What a gift it was for me to be an undergraduate at UCLA in the 1970s! At the time the program in Mathematics was flexible to a degree that I cannot imagine can be matched today, with many pedagogical initiatives in place in our educational establishment. I look back at my days in Westwood over forty years ago and recall a prevailing *laissez faire* atmosphere (modulo the Darwinian constraint: you were certainly at liberty to flounder, and needed to be mathematically fit to survive). It was possible, if you knew how to finesse the system, to sample everything under the mathematical sun: a huge department even then, staffed with outstanding faculty including zealous researchers among the juniors, made for a *smörgåsbord* of courses and seminars.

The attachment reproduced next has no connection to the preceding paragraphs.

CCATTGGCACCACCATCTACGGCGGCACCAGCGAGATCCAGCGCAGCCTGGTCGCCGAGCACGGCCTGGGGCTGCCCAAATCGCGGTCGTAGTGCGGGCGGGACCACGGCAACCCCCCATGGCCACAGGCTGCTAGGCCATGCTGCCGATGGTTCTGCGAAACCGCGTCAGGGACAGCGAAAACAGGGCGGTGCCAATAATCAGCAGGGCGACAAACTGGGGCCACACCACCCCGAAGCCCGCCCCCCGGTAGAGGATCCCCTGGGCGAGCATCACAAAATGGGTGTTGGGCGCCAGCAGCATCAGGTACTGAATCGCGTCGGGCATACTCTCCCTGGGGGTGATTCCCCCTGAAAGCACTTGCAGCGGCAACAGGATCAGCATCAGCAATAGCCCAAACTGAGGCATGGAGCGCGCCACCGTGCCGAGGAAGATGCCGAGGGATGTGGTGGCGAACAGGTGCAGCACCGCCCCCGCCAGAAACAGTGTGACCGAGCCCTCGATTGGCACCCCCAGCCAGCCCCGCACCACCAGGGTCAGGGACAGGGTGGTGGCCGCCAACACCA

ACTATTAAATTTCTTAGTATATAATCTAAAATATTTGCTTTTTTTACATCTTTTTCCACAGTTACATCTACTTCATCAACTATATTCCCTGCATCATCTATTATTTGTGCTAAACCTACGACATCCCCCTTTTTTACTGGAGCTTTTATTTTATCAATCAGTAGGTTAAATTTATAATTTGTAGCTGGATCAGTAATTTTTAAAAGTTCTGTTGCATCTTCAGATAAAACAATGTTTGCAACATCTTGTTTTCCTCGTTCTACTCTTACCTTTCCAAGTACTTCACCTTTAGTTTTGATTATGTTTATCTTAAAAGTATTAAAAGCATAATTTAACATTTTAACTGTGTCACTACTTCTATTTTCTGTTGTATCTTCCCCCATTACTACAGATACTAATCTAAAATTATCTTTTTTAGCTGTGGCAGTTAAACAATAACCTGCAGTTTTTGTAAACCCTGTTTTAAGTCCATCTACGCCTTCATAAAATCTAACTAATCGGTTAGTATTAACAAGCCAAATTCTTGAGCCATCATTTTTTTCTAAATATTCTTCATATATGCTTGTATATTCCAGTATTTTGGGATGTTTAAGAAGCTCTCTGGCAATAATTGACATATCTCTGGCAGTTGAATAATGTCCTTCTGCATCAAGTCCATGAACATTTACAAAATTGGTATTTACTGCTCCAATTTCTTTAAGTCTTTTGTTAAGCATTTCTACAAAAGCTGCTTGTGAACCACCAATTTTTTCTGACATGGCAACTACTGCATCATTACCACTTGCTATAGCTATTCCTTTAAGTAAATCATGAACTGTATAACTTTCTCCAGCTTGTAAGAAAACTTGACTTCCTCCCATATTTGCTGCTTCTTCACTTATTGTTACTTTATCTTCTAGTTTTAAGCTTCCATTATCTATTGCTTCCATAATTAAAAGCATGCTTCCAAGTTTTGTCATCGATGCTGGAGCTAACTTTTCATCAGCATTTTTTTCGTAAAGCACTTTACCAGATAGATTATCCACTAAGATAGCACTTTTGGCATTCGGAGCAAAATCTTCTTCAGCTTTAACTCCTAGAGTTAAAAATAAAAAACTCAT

Early on (in fact my first year there) I was captivated by the jazzy lecturing style and informality of a recent student of Robert Solovay, the late Telis Menas, who had a light touch in presenting deep themes in mathematical logic. I immediately enrolled in the three quarter sequence in logic and set theory, wherein Menas used a then brand-new text by Herbert Enderton, whose office was, as I recall, “upstairs.” Indeed, the upper floor of the Mathematics Building (and there were four very long meandering floors plus sporadic other offices on other floors) housed among others Donald (a.k.a. Tony) Martin and Yannis Moschovakis, very major players in logic and set theory. It was certainly in the air everywhere, as was everything else imaginable, of course. And there was a spirit of ecumenism in the land, extending to a lot of shared activity with the department of Philosophy across campus (i.e. across town: UCLA has always been an academic behemoth).